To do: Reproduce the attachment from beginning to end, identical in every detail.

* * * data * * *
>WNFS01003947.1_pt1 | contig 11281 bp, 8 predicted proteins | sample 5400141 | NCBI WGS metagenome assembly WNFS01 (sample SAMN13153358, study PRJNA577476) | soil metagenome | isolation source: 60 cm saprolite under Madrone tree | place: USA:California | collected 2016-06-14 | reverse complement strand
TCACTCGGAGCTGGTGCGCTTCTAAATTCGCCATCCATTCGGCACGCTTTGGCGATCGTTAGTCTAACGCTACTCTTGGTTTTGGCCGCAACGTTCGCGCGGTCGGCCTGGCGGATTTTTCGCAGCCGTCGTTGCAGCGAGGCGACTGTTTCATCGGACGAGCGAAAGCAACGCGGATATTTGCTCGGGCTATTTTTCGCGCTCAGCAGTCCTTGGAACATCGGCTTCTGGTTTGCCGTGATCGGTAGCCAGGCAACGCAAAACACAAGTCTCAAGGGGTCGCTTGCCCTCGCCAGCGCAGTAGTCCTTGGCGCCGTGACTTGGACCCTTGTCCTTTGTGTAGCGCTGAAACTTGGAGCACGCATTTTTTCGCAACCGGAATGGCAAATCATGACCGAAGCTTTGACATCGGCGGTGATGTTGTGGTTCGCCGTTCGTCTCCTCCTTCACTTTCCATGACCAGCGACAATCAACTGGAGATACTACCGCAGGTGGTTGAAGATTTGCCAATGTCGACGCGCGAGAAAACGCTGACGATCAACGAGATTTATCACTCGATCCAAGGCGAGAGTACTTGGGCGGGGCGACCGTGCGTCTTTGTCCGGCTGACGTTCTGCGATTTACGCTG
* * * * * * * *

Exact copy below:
>WNFS01003947.1_pt1 | contig 11281 bp, 8 predicted proteins | sample 5400141 | NCBI WGS metagenome assembly WNFS01 (sample SAMN13153358, study PRJNA577476) | soil metagenome | isolation source: 60 cm saprolite under Madrone tree | place: USA:California | collected 2016-06-14 | reverse complement strand
TCACTCGGAGCTGGTGCGCTTCTAAATTCGCCATCCATTCGGCACGCTTTGGCGATCGTTAGTCTAACGCTACTCTTGGTTTTGGCCGCAACGTTCGCGCGGTCGGCCTGGCGGATTTTTCGCAGCCGTCGTTGCAGCGAGGCGACTGTTTCATCGGACGAGCGAAAGCAACGCGGATATTTGCTCGGGCTATTTTTCGCGCTCAGCAGTCCTTGGAACATCGGCTTCTGGTTTGCCGTGATCGGTAGCCAGGCAACGCAAAACACAAGTCTCAAGGGGTCGCTTGCCCTCGCCAGCGCAGTAGTCCTTGGCGCCGTGACTTGGACCCTTGTCCTTTGTGTAGCGCTGAAACTTGGAGCACGCATTTTTTCGCAACCGGAATGGCAAATCATGACCGAAGCTTTGACATCGGCGGTGATGTTGTGGTTCGCCGTTCGTCTCCTCCTTCACTTTCCATGACCAGCGACAATCAACTGGAGATACTACCGCAGGTGGTTGAAGATTTGCCAATGTCGACGCGCGAGAAAACGCTGACGATCAACGAGATTTATCACTCGATCCAAGGCGAGAGTACTTGGGCGGGGCGACCGTGCGTCTTTGTCCGGCTGACGTTCTGCGATTTACGCTG